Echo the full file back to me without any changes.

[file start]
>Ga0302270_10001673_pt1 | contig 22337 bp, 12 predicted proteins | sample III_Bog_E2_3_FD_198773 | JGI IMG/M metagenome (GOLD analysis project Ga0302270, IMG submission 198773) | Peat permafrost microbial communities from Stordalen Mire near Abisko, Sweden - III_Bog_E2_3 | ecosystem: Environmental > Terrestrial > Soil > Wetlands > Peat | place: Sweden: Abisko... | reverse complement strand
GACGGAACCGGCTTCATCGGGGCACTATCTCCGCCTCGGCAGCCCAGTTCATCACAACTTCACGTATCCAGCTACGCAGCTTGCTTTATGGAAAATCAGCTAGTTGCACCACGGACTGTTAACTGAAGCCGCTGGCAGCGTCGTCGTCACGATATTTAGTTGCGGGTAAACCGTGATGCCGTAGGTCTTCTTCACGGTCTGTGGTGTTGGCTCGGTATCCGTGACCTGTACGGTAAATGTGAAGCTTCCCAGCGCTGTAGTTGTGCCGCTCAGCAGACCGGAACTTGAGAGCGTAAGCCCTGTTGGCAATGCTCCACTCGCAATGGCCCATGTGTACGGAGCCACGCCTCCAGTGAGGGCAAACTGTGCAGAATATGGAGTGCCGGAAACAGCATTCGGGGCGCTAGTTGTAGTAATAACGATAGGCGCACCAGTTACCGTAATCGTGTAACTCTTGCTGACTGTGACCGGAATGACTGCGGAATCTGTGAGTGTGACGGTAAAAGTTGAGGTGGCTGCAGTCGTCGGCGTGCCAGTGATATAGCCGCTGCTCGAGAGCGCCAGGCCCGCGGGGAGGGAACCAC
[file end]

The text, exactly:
>Ga0302270_10001673_pt1 | contig 22337 bp, 12 predicted proteins | sample III_Bog_E2_3_FD_198773 | JGI IMG/M metagenome (GOLD analysis project Ga0302270, IMG submission 198773) | Peat permafrost microbial communities from Stordalen Mire near Abisko, Sweden - III_Bog_E2_3 | ecosystem: Environmental > Terrestrial > Soil > Wetlands > Peat | place: Sweden: Abisko... | reverse complement strand
GACGGAACCGGCTTCATCGGGGCACTATCTCCGCCTCGGCAGCCCAGTTCATCACAACTTCACGTATCCAGCTACGCAGCTTGCTTTATGGAAAATCAGCTAGTTGCACCACGGACTGTTAACTGAAGCCGCTGGCAGCGTCGTCGTCACGATATTTAGTTGCGGGTAAACCGTGATGCCGTAGGTCTTCTTCACGGTCTGTGGTGTTGGCTCGGTATCCGTGACCTGTACGGTAAATGTGAAGCTTCCCAGCGCTGTAGTTGTGCCGCTCAGCAGACCGGAACTTGAGAGCGTAAGCCCTGTTGGCAATGCTCCACTCGCAATGGCCCATGTGTACGGAGCCACGCCTCCAGTGAGGGCAAACTGTGCAGAATATGGAGTGCCGGAAACAGCATTCGGGGCGCTAGTTGTAGTAATAACGATAGGCGCACCAGTTACCGTAATCGTGTAACTCTTGCTGACTGTGACCGGAATGACTGCGGAATCTGTGAGTGTGACGGTAAAAGTTGAGGTGGCTGCAGTCGTCGGCGTGCCAGTGATATAGCCGCTGCTCGAGAGCGCCAGGCCCGCGGGGAGGGAACCAC